Seegmiller considers solutions as tax reform task force prepares for state tour

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ST. GEORGE — State Rep. Travis Seegmiller says he is looking forward to a visit by the Tax Restructuring and Equalization Task Force later this month. 

The committee, made up of 10 elected representatives and four tax experts, will embark on a state tour beginning June 25 in northern Utah before making its way to St. George four days later.

Seegmiller, R-District 62, says he is “glad that the legislature is focusing so much on St. George with this effort.” The task force is primarily composed of representatives of the Salt Lake City metro area.

Seegmiller says that in his opinion the highest priority of the 2020 legislative session should be reducing government spending before assessing how to lower the overall tax burden. If new taxes are required in the solution, other taxes should be decreased to offset the additional cost to residents and businesses.

“I personally prefer ‘no new taxes’ as I believe that we are taxed quite enough already,” he said.

Instead of “taking new and additional money” from taxpayers, a simpler solution might be to amend the state constitution to allow income taxes to flow to additional areas of the state budget, he continued.

To begin work on possible solutions, Seegmiller said he is preparing legislation he believes would “lower the overall tax rate for all Utahns.” He hopes the proposal will be included in the task force’s agenda.

Utah Rep. Travis Seegmiller speaks at a groundbreaking for Revere Health’s one-stop health center, St. George, Utah, Dec. 14, 2018 | Photo by Andrew Pinckney, St. George News

“Cut government spending in a big way so that we can also cut taxes in a big way, too. That would be true reform.”

After the series of town hall meetings, the task force will take the ideas presented in each location and make them into agenda items that they will discuss during committee meetings at the capitol. The task force is also opening a website in the next couple of days where people will be able to send in their comments and concerns.

For Seegmiller, one of the major priorities of the task force should be focusing on tax cuts for those that, in his opinion, “most deserve it.” Under his legislation, for instance, public school educators would receive a “commensurate tax break.”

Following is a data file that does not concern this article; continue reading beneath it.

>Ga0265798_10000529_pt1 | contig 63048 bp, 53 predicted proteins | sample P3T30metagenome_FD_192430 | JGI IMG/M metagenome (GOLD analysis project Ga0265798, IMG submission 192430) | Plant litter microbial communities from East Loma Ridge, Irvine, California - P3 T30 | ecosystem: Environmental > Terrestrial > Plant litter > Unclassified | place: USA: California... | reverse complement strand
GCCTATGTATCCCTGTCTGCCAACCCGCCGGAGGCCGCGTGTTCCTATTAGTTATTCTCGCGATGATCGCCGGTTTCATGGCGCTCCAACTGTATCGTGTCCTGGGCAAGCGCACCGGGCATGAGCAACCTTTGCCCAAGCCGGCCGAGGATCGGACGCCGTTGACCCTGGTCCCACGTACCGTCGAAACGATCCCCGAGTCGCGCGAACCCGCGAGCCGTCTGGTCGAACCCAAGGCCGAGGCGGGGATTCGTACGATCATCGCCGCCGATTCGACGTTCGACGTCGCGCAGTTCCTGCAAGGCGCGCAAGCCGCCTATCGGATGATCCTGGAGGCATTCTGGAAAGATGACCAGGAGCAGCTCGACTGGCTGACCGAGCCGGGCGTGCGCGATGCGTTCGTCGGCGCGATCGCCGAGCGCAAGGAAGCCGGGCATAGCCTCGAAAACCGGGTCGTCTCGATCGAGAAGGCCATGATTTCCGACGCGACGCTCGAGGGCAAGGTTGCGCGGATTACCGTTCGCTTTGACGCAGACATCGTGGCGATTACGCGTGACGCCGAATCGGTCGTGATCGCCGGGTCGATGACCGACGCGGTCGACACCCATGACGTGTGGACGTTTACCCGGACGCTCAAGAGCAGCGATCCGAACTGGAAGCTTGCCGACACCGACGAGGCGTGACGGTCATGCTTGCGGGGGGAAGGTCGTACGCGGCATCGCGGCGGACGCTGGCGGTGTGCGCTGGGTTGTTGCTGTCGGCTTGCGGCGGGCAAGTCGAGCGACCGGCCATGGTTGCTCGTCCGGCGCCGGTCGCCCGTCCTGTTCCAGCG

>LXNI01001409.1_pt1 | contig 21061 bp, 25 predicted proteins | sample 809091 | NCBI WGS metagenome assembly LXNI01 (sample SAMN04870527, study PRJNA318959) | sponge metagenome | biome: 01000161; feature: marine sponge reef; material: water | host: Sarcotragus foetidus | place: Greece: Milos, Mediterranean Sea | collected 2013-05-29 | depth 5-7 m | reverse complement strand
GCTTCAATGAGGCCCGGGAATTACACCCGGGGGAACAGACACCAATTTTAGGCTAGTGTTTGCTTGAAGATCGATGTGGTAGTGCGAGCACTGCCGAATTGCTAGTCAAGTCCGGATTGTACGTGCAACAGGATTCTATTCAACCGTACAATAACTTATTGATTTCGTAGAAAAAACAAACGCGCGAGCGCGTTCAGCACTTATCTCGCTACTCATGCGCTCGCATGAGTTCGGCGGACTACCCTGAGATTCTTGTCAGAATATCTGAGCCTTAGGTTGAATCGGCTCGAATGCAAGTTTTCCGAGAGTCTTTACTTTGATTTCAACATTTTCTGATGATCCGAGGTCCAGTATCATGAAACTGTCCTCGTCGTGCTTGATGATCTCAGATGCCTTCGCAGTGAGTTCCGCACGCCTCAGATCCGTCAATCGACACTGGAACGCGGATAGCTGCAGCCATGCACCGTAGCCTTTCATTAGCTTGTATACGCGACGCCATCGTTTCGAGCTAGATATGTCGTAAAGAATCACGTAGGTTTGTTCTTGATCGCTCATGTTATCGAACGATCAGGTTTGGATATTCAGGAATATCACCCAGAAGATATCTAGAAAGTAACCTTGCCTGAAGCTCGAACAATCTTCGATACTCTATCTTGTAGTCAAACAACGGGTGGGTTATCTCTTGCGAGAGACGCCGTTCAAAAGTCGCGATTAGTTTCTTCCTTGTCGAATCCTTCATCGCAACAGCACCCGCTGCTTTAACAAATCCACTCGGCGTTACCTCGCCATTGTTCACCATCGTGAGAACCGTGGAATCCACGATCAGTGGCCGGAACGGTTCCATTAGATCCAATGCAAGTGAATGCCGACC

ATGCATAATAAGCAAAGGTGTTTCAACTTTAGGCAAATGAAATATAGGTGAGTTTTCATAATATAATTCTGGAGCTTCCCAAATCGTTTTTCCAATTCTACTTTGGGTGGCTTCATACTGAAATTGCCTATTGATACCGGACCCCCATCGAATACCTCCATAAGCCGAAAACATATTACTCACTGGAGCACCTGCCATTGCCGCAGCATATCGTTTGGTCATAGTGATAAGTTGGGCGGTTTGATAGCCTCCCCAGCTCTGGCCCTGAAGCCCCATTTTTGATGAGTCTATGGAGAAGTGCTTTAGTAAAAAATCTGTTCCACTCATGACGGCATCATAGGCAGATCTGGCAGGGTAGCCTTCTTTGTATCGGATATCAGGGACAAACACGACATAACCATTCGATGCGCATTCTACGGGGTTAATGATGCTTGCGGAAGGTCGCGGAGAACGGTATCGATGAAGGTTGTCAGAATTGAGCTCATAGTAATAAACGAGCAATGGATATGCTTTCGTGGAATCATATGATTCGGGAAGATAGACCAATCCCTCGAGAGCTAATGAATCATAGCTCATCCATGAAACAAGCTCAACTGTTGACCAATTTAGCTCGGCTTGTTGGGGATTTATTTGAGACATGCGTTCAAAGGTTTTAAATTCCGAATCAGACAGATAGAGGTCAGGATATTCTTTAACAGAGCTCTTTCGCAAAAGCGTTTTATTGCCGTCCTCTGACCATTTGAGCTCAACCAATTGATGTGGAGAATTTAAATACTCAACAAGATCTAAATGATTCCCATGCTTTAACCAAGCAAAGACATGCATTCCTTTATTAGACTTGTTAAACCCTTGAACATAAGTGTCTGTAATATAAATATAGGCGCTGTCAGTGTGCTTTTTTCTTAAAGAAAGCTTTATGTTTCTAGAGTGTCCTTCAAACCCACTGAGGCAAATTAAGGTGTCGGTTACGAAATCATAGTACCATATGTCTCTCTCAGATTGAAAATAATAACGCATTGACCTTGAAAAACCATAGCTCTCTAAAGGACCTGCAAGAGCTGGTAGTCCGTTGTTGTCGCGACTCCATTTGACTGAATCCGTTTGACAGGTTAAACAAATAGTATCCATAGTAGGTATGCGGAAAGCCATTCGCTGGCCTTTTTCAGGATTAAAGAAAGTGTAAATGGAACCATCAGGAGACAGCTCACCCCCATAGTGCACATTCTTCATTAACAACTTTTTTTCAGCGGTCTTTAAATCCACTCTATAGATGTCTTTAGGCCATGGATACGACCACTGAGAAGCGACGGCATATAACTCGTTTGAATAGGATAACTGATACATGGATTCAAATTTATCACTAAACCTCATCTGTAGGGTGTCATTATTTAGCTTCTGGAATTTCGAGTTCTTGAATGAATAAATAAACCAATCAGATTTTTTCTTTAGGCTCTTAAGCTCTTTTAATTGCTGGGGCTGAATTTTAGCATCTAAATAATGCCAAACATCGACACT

He said he is looking forward to attending the listening tour when the task force visits Southern Utah. The Tax Restructuring and Equalization Task Force is visiting eight locations around Utah from June 25 to July 30. St. George will be the fourth stop.

Task force member Sen. Lyle Hillyard, R-District 25 said Utah is seeing a period of economic prosperity, which is the perfect time to address projected problems in the state budget and tax structure.

Due to the state’s relative financial security, he says the task force has the flexibility to adapt to statewide trends and changes.

“We do see a very serious problem coming down the road,” he said. “Spending habits are changing.”

Since the 1930s, taxable goods have regularly comprised the majority of consumer purchases. Over time, however, services and nontaxable goods have shifted to become the bulk of consumer spending. This shift, according to Hillyard, has caused the sales tax base to shrink relative to population growth.

The task force is attempting to reform the current tax structure in a way that would expand the tax base to develop with and support Utah’s high population growth.

Hillyard said that if tax reform doesn’t pass, he fears the state will be unable to address the increased demand on public safety, health and human services, public employees and clean air.

Addressing those concerns during a time of economic stability keeps the state from attempting to solve a future problem with the state’s general fund with fewer options, he said.

“We have purposely not put anything on the table as being a proposal to solve the problem because we want people to think about it and give us ideas that, hopefully, will help us solve the problem.”

On June 29 at 1 p.m., the task force will host an open house where members of the committee will be available to answer questions in an informal setting. Presentations by the task force will begin at 2 p.m. and will have a specified time limit to encourage an efficient session. The session will be held at the Dixie Technical College auditorium and lobby at 610 S. Tech Ridge Drive.

“It really will be wide open for the people who come and feel like they didn’t get a chance to express their feelings – they will get to do it on the website – and for those who can’t come,” Hillyard said. “Everyone can follow along and give their suggestions.”

The task force was formed through HB495 and stemmed from the failure of a tax legislation bill in this year’s session. HB441 was pulled from consideration in the face of opposition from businesses and consumers. The task force held its first meeting on May 30, when members drafted a general set of principles they plan to follow as they attempt to restructure the state’s taxes.

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